BOSTON — A top Senate panel unveiled a $32.3 billion Massachusetts budget Wednesday that calls for no new taxes or fees, creates a new state police unit to investigate welfare fraud and keeps partially open a state psychiatric hospital pegged for closure by Gov. Deval Patrick.
The proposed budget, approved unanimously by the Senate Ways and Committee, would increase overall state spending in the fiscal year starting July 1 by 3.7 percent over current year levels, according to Sen. Stephen Brewer, D-Barre, the panel's chairman.
The plan calls for one-time revenues and some spending cuts to close a projected $1.4 billion gap between spending and revenues in the next fiscal year, and would tap the state's reserve fund — commonly known as the "rainy day" fund, for $290 million.
"You can't be all things to all people all the time in this budget," said Brewer. "It's not possible. We're not entertaining new revenues, we're not entertaining new fees."
The Republican leader of the Senate, Bruce Tarr, praised the spending plan for boosting local aid and minimizing the amount to be withdrawn from the rainy day fund.
"Nevertheless, the budget increases overall spending significantly compared to this year, and contributes to a concerning trend of spending increases that are unlikely to be sustainable," Tarr, of Gloucester, said in a statement.
The budget will be debated by the full Senate later this month. In April, the House of Representatives passed a spending plan that also included no new taxes and called for a larger withdrawal of $400 million from the rainy day fund.
Patrick proposed a budget earlier this year that sought increases in taxes on cigarettes and other tobacco products and a sales tax on soda and candy.
Brewer said Massachusetts had been able to withstand the economic downturn better than most other states because of the strong fiscal discipline it had exercised. He pointed to the state's historically strong bond rating and noted that even after withdrawing from the rainy day fund Massachusetts would remain one of only three states with more than $1 billion in reserve.
"We're Massachusetts and we don't kick the can down the road, and we address issues as they come," Brewer said, contrasting the state with California, which is facing an estimated $16 billion deficit.
Like the House, the Senate's proposed budget seeks a crackdown on alleged misuse of Electronic Benefit Transfer cards by welfare recipients, but takes a different approach.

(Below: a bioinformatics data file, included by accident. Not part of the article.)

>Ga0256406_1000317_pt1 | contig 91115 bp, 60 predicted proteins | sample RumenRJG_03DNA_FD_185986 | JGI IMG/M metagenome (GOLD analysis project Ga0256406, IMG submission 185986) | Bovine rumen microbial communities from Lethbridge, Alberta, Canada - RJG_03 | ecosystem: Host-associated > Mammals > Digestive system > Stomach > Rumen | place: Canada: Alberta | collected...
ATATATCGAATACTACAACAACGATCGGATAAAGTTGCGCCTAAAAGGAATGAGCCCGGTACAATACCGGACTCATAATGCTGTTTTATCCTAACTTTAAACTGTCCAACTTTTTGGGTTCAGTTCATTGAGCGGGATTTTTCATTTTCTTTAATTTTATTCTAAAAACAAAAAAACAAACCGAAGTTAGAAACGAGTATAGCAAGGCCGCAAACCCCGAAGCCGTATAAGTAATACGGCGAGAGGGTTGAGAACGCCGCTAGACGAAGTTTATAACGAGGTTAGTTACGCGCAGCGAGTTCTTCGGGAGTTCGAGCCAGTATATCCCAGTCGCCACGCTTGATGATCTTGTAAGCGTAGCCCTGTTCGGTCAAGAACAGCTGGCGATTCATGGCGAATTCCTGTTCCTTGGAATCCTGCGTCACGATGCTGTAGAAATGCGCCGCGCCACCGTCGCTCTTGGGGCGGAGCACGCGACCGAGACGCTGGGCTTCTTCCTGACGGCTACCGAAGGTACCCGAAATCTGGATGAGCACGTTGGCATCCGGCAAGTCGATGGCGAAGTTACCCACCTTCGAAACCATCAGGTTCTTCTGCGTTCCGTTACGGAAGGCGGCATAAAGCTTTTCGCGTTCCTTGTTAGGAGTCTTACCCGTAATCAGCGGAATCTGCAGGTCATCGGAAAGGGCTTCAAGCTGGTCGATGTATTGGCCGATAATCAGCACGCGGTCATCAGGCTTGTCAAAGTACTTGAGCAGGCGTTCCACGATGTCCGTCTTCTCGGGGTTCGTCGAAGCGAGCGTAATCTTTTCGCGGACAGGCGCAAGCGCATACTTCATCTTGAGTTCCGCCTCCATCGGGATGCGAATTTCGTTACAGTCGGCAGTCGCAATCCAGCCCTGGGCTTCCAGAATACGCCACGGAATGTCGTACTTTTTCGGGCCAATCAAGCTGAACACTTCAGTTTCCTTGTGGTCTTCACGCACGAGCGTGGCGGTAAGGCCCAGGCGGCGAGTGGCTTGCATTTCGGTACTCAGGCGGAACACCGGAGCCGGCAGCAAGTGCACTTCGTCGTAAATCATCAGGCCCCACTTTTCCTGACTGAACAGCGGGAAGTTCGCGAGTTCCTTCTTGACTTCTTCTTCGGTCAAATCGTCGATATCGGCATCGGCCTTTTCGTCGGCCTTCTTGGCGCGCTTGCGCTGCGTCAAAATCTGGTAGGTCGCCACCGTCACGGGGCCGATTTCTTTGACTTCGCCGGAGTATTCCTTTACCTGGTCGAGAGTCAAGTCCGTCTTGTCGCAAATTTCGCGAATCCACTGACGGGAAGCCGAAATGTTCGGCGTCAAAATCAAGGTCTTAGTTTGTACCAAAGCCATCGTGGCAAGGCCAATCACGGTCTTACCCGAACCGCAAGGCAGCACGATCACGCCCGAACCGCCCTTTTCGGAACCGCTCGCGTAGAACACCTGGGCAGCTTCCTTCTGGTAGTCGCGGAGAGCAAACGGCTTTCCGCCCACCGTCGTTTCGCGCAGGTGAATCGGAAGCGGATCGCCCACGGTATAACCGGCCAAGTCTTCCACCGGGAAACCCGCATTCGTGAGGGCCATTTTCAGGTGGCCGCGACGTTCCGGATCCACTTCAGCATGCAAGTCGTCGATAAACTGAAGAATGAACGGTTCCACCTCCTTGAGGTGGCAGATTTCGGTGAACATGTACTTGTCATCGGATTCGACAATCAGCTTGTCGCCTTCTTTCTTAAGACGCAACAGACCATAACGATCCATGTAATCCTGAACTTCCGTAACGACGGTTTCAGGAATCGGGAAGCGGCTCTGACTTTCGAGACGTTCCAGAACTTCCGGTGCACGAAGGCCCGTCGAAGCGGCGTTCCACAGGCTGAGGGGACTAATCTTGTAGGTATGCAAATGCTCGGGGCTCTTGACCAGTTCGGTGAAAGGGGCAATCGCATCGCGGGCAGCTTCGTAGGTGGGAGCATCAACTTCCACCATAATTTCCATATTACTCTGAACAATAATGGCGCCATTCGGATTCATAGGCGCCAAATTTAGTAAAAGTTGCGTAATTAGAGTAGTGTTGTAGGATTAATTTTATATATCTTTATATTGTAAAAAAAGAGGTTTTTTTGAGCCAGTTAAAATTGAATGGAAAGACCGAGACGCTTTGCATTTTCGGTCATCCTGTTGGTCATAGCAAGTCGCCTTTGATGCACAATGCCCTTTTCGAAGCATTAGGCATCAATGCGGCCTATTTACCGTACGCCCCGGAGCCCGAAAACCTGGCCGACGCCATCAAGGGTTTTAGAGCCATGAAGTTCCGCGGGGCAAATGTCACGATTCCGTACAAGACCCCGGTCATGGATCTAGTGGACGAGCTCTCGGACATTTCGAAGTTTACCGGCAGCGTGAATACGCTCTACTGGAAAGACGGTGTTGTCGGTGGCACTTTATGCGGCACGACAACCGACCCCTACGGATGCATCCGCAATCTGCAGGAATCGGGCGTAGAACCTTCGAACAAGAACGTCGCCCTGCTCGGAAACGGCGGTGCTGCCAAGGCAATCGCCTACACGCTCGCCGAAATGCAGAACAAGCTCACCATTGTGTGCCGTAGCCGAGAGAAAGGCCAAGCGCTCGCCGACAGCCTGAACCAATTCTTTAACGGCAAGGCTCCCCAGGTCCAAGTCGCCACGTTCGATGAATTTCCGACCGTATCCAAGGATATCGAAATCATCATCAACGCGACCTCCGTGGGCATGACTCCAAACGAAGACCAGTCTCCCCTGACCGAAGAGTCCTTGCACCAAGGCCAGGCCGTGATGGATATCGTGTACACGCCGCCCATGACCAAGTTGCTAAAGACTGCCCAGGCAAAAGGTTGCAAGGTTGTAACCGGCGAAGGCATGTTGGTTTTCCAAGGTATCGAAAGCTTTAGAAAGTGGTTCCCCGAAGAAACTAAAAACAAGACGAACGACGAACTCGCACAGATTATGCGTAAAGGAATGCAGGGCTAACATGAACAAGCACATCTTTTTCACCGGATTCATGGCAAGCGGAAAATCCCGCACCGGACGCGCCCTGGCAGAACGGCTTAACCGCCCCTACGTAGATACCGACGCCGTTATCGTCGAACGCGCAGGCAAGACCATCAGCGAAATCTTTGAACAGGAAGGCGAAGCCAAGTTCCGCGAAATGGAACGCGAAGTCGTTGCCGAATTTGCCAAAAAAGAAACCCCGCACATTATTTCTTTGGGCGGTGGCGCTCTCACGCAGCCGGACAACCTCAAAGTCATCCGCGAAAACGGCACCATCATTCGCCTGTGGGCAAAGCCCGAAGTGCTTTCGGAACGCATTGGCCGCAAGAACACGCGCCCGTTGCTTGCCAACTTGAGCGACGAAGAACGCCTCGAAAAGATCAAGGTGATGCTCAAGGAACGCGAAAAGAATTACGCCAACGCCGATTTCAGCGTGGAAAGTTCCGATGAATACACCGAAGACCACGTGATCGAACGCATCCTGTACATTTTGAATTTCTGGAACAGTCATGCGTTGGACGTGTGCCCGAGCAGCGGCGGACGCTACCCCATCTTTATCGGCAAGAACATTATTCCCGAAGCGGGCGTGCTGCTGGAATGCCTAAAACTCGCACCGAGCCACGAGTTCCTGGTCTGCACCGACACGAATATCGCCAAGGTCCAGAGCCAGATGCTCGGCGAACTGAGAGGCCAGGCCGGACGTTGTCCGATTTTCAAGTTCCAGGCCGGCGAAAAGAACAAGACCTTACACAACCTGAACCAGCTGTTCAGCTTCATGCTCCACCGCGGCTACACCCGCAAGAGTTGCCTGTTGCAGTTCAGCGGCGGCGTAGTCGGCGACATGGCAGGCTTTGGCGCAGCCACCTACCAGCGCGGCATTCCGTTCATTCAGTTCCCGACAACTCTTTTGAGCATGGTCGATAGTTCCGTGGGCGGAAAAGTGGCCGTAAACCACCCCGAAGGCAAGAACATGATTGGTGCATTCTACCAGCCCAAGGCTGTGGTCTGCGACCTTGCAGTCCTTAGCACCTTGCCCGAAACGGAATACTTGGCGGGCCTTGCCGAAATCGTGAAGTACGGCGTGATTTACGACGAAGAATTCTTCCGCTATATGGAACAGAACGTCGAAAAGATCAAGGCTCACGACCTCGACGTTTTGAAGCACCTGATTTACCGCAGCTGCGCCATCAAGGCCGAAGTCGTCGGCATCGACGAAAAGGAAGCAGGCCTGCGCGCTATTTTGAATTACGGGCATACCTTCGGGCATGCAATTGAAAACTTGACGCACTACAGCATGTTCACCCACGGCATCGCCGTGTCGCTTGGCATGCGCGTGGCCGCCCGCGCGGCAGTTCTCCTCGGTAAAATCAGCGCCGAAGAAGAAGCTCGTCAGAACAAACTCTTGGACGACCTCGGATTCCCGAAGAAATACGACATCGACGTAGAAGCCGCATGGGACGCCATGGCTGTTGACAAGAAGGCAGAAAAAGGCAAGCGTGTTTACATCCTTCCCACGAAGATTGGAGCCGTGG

The Senate would appropriate $750,000 for a new public benefit fraud unit in the state police. The unit would probe suspected cases in which welfare or food stamp benefits were being misused.
The Senate budget bill would also add tattoo parlors, strip clubs and gambling to the list of banned EBT purchases, but it does not include many of the other restrictions that were included in a House budget amendment, including cosmetics.
"I think it's important not to get on a slippery slope of trying to define which hair color, which food or which soap or whatever it is," Brewer said.
The Senate also proposes, for the first time, to impose criminal penalties on people who try to sell or transfer their food stamps.
Patrick's administration had proposed the complete shutdown of the 169-bed Taunton State Hospital and the transfer of most patients from the aging facility to a new state psychiatric hospital in Worcester. The plan, backed by the House, had been strongly criticized by families of patients, advocates for the mentally ill and lawmakers from southeastern Massachusetts.
The Senate budget would keep 45 beds at the Taunton hospital, but it was not immediately clear how much that would cost.
Geoffrey Beckwith, executive director of the Massachusetts Municipal Association, said the spending plan was a "very strong, favorable budget" for cities and towns. Like the House, the Senate plan fully funds unrestricted local aid and also hikes state aid to public school districts.
The Senate plan does not, however, include about $11 million contained in the House budget to pay for transportation for homeless school children. Beckwith said he expected municipal officials would try to restore the money when the budget reaches the Senate floor.
After the full Senate acts on the budget, a six-member House-Senate conference committee will be appointed to reconcile differences between the House and Senate versions.